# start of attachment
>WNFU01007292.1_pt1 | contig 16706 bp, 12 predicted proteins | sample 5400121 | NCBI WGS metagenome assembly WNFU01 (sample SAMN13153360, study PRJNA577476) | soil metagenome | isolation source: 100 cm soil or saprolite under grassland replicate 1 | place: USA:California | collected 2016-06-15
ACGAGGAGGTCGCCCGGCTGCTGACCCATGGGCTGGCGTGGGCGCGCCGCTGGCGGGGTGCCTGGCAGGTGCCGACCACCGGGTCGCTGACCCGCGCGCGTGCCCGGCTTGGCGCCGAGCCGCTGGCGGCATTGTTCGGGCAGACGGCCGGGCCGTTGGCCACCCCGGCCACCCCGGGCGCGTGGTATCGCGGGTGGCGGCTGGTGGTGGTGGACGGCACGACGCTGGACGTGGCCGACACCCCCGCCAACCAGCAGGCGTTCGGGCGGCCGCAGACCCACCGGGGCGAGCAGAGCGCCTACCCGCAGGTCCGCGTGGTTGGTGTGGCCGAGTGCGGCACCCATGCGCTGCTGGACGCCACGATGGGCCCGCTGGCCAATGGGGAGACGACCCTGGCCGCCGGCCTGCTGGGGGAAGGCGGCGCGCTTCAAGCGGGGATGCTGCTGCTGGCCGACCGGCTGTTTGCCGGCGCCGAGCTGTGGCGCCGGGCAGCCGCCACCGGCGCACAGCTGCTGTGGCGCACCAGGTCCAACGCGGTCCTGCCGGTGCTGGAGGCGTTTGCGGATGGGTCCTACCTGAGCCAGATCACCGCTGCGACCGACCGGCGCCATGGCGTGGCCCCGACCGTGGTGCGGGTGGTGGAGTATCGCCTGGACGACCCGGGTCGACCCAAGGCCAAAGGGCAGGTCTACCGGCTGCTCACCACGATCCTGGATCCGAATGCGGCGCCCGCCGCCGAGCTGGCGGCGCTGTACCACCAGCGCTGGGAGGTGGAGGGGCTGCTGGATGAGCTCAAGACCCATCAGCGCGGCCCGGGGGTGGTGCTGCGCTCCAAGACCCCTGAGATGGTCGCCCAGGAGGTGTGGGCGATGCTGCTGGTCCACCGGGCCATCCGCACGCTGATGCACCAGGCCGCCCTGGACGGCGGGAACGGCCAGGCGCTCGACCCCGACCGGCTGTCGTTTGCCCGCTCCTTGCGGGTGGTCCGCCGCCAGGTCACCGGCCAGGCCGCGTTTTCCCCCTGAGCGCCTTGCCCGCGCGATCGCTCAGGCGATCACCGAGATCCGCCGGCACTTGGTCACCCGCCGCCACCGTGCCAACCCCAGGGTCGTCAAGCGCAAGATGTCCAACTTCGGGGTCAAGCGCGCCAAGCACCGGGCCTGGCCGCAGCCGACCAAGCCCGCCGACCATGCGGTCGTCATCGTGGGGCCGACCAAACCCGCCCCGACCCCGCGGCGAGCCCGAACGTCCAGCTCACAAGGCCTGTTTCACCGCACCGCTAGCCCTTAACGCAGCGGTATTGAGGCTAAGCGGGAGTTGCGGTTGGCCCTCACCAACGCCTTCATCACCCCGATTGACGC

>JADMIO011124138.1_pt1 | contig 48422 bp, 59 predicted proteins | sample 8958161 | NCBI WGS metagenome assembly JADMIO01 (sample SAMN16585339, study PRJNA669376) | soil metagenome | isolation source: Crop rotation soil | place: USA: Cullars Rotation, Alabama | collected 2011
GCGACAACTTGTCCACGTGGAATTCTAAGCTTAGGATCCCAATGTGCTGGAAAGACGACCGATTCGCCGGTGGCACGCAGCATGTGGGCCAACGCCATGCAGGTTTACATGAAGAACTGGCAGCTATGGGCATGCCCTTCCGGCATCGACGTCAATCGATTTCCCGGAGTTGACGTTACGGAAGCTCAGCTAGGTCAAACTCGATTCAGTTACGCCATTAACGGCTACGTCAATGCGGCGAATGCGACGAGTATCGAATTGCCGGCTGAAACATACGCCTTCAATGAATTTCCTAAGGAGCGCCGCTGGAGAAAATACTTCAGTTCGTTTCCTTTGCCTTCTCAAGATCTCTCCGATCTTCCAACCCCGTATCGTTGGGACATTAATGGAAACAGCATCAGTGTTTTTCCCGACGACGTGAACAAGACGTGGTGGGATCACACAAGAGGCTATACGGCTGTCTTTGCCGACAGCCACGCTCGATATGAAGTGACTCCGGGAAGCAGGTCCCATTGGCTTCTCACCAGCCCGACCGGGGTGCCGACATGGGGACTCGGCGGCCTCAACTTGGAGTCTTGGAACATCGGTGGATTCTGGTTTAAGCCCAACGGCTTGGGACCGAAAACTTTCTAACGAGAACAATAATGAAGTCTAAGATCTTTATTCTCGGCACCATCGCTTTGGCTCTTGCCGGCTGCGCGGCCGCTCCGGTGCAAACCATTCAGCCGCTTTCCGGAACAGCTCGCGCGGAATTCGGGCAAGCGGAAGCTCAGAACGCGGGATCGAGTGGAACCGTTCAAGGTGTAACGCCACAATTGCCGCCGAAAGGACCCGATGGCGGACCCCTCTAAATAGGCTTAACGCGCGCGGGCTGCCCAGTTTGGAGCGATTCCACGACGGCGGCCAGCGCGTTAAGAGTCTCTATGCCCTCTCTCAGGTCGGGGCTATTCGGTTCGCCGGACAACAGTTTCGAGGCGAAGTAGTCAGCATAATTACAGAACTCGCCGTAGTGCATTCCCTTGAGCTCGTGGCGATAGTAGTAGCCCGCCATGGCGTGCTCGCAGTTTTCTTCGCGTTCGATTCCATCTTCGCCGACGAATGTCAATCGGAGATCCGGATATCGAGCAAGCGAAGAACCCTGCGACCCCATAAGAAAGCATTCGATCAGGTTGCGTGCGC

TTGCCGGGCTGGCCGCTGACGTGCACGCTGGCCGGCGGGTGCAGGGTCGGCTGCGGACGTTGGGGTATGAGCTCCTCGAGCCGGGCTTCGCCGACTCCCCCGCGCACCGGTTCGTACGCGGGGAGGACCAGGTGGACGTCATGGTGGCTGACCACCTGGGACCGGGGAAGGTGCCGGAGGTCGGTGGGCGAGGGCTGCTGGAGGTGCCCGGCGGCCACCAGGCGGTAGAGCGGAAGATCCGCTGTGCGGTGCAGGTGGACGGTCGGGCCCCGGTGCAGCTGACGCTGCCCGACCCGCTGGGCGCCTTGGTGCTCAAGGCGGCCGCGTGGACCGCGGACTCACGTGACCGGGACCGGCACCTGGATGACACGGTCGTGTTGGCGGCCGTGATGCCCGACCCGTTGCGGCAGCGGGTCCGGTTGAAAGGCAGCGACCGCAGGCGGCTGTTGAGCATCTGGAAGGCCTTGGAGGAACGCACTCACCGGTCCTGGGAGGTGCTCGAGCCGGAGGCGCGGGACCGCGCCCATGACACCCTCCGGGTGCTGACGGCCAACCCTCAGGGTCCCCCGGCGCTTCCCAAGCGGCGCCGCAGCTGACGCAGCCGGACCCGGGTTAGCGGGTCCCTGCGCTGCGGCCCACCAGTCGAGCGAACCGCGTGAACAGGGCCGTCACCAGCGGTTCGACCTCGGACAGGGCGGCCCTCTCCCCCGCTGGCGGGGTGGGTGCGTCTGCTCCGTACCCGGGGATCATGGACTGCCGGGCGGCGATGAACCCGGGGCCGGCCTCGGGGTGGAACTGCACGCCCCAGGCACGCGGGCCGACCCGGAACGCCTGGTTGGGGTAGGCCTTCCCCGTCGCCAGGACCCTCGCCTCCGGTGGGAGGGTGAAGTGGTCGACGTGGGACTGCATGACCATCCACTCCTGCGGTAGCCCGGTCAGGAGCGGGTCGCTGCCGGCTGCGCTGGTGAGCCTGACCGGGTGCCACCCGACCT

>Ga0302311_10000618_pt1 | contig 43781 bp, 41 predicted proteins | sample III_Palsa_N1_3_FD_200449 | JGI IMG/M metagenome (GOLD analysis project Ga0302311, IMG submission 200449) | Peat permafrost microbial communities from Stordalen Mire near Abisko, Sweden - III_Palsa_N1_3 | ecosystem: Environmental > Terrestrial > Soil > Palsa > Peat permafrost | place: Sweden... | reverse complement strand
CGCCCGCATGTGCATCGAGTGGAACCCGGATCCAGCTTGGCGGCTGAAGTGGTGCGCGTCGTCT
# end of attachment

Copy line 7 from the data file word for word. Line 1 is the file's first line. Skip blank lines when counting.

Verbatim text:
CGCCCGCATGTGCATCGAGTGGAACCCGGATCCAGCTTGGCGGCTGAAGTGGTGCGCGTCGTCT